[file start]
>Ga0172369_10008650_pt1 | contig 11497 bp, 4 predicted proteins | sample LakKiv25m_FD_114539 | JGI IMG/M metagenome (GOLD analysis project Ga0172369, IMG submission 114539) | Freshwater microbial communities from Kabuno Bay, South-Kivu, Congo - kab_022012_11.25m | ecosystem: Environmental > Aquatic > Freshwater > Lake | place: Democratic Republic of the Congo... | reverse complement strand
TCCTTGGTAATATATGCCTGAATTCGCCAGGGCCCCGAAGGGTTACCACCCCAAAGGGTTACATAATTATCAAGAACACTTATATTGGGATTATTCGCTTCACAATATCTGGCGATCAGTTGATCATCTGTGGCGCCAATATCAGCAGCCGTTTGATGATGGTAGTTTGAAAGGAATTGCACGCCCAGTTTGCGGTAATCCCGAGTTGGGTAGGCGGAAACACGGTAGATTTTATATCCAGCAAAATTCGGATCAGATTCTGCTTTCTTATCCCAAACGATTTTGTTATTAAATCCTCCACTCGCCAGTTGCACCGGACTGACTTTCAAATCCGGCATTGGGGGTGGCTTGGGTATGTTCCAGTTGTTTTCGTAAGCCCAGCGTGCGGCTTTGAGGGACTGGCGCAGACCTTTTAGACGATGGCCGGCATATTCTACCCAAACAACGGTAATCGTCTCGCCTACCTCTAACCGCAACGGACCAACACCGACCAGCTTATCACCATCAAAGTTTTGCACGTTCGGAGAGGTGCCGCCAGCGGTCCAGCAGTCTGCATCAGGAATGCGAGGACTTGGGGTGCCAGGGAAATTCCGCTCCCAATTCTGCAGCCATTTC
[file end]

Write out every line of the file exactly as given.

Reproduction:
>Ga0172369_10008650_pt1 | contig 11497 bp, 4 predicted proteins | sample LakKiv25m_FD_114539 | JGI IMG/M metagenome (GOLD analysis project Ga0172369, IMG submission 114539) | Freshwater microbial communities from Kabuno Bay, South-Kivu, Congo - kab_022012_11.25m | ecosystem: Environmental > Aquatic > Freshwater > Lake | place: Democratic Republic of the Congo... | reverse complement strand
TCCTTGGTAATATATGCCTGAATTCGCCAGGGCCCCGAAGGGTTACCACCCCAAAGGGTTACATAATTATCAAGAACACTTATATTGGGATTATTCGCTTCACAATATCTGGCGATCAGTTGATCATCTGTGGCGCCAATATCAGCAGCCGTTTGATGATGGTAGTTTGAAAGGAATTGCACGCCCAGTTTGCGGTAATCCCGAGTTGGGTAGGCGGAAACACGGTAGATTTTATATCCAGCAAAATTCGGATCAGATTCTGCTTTCTTATCCCAAACGATTTTGTTATTAAATCCTCCACTCGCCAGTTGCACCGGACTGACTTTCAAATCCGGCATTGGGGGTGGCTTGGGTATGTTCCAGTTGTTTTCGTAAGCCCAGCGTGCGGCTTTGAGGGACTGGCGCAGACCTTTTAGACGATGGCCGGCATATTCTACCCAAACAACGGTAATCGTCTCGCCTACCTCTAACCGCAACGGACCAACACCGACCAGCTTATCACCATCAAAGTTTTGCACGTTCGGAGAGGTGCCGCCAGCGGTCCAGCAGTCTGCATCAGGAATGCGAGGACTTGGGGTGCCAGGGAAATTCCGCTCCCAATTCTGCAGCCATTTC